I told him about a couple of other ‘ten out of ten’ sights. The volcano in Guatemala. Bioluminescent seas off the coast of Mexico. Mayan ruins. The Taj Mahal. Varanasi.

“I was a bit disappointed by the Taj Mahal,” said Seth. “It was so busy it took all the magic away.”

I told him that I went at 5am to queue up outside, so that when I entered with two friends at 6am, we were the only ones in there. It’s very peaceful for the first thirty minutes after opening.

“The Grand Canyon though – that one was insane. You can’t help but make a noise when you see it. The guide I was with made us close our eyes in the car park and led us through some bushes, and then he stood us on the rim and told us to open our eyes. And without even trying I just went ‘whoaaa’.”

And then we talked about going ‘whoaaa’ while travelling.

Seth and I have had this conversation before, way back in Australia. I remember the conversation because it made me realise he was somebody who would always get it – somebody I could be completely myself with.

Here’s what he said:

“When I first started travelling when I was 19, every time I saw a new place I used to go ‘whoaaa’. Every temple, mountain, village. We’d arrive somewhere and look around and I’d go ‘whoaaa, amazing’.

But after a while I started to realise I was forcing it. You get used to travelling, just like anything, but you still feel like you need to appreciate things, and show the people around you that you’re appreciating them. You don’t want to feel ungrateful. So you see a new building and you go ‘whoaaa’ again. But it starts to feel a bit fake.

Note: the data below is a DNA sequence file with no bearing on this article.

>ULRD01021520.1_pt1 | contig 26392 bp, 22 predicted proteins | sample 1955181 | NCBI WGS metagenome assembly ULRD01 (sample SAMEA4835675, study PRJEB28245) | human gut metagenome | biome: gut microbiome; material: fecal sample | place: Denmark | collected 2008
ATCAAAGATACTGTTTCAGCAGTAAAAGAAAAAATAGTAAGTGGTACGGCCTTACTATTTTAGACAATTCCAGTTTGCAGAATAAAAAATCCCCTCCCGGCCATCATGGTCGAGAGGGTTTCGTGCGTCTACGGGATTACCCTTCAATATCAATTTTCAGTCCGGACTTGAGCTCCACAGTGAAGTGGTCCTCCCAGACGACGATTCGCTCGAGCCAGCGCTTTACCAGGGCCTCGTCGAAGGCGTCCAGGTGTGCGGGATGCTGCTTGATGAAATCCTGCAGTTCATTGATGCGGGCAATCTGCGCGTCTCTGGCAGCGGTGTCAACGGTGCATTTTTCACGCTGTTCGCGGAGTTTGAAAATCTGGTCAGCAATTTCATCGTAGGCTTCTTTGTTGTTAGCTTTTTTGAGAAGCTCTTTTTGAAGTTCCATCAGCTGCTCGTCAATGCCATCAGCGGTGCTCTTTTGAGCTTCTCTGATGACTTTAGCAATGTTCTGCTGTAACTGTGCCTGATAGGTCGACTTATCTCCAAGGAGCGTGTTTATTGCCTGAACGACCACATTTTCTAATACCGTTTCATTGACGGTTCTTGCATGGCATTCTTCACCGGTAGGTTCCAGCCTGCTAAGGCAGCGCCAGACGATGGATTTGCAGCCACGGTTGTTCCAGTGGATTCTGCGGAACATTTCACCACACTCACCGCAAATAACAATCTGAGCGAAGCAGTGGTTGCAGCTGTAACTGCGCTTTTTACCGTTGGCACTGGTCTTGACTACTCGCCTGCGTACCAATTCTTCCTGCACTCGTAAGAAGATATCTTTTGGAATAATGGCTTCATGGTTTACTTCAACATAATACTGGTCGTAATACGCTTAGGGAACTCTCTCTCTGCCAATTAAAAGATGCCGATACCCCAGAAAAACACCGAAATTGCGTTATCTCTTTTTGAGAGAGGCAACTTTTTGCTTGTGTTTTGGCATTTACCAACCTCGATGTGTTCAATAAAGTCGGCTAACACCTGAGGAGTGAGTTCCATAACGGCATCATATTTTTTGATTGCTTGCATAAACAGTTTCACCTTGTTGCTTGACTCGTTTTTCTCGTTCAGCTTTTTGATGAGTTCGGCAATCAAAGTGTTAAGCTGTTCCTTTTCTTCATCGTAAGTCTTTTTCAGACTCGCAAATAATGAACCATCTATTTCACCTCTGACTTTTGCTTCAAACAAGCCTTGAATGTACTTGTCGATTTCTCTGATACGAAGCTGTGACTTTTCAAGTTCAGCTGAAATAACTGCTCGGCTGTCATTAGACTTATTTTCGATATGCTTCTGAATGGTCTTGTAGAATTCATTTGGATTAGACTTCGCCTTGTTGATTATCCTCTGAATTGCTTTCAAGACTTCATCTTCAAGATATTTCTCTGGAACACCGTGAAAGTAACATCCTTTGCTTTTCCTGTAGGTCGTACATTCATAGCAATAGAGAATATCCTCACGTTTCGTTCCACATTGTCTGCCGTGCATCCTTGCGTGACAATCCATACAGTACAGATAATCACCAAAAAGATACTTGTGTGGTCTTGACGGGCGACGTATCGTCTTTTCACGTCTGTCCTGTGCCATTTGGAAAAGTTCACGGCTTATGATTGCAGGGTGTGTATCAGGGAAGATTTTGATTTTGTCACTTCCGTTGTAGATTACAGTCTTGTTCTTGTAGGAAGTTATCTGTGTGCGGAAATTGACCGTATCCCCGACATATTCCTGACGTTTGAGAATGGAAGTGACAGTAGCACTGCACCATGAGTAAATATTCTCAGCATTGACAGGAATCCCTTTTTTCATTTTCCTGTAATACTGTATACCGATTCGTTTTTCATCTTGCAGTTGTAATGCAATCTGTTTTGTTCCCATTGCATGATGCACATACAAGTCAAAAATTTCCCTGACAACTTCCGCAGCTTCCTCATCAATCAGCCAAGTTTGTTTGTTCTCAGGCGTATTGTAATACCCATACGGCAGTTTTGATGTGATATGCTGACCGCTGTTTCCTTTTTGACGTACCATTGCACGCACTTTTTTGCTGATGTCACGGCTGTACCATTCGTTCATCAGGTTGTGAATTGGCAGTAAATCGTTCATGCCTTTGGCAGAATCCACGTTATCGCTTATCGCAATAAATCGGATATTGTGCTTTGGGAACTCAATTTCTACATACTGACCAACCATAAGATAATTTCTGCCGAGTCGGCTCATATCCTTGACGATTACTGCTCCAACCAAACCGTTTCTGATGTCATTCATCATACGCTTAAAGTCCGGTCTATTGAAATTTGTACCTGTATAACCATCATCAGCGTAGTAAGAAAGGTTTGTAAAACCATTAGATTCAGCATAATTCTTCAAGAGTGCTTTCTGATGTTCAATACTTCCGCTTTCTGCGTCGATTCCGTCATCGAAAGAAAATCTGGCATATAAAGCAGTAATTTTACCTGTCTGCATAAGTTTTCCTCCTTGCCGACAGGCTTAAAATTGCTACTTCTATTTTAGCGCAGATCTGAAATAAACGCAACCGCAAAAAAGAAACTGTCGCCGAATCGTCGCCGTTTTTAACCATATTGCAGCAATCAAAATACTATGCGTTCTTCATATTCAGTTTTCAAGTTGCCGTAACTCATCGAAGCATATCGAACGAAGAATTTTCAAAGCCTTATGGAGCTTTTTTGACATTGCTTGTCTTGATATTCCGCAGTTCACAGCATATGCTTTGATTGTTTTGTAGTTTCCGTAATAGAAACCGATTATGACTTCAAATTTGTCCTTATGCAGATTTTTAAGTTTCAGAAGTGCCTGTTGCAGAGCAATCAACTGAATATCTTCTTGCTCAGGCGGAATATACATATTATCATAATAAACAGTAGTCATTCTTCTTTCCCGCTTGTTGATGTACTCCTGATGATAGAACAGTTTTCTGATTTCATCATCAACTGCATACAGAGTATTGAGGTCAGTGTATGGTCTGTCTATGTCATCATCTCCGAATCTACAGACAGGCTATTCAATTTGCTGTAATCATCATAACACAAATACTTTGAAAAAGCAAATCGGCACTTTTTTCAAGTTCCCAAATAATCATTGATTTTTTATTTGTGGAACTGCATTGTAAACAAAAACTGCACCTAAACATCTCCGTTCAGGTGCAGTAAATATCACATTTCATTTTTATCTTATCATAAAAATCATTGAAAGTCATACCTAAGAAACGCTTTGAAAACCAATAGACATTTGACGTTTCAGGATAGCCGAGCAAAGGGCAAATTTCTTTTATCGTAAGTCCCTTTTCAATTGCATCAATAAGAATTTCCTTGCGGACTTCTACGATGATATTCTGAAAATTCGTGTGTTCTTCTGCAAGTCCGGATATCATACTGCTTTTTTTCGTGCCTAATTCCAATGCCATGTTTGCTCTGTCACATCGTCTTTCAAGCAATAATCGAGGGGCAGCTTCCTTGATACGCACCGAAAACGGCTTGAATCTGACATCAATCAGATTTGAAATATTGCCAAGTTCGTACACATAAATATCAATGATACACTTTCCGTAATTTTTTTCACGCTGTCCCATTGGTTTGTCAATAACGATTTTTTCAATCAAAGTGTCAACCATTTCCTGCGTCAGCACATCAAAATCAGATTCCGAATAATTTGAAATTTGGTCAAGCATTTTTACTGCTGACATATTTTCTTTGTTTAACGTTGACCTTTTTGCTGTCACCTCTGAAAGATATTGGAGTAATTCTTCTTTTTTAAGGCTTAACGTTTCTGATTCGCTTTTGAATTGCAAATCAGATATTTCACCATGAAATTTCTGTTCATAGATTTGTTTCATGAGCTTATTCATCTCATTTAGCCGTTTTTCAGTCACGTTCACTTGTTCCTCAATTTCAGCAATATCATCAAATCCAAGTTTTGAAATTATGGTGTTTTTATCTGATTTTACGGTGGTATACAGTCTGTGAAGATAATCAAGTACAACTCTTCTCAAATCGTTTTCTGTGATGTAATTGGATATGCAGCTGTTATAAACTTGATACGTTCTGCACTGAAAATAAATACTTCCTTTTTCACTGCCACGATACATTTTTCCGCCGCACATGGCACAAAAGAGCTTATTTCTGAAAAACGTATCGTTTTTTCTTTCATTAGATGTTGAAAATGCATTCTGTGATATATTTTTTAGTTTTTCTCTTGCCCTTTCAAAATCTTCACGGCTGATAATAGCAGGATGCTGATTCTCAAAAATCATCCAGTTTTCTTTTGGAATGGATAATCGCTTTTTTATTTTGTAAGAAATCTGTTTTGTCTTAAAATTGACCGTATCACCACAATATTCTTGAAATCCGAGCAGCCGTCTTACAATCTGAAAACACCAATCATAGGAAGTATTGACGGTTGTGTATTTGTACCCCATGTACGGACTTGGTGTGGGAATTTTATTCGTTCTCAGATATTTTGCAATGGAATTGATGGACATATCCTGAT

So I decided to stop going ‘whoaaa’ if I didn’t really mean it. Instead I just say something like ‘oh, nice’, or whatever feels appropriate.”

This sentiment endeared Seth to me tremendously when I first met him, for reasons I couldn’t really articulate at the time. I thought it was just because he’d clearly travelled a lot too, which meant I could talk about my own travel experiences without seeming like a wanker. This is the strange switcheroo of travelling a lot: you see the most beautiful and incredible things in the world, but when you come home, nobody particularly wants to hear about your adventures beyond a cursory, polite five minutes – after this, everybody (including me when I listen to other peoples’ travel stories) begins to feel a bit envious and think ‘alright, we get it, shut up now’. It’s like a mate telling you about all their recent fantastic sexual escapades: vaguely entertaining at first, then annoying. It just sounds like bragging.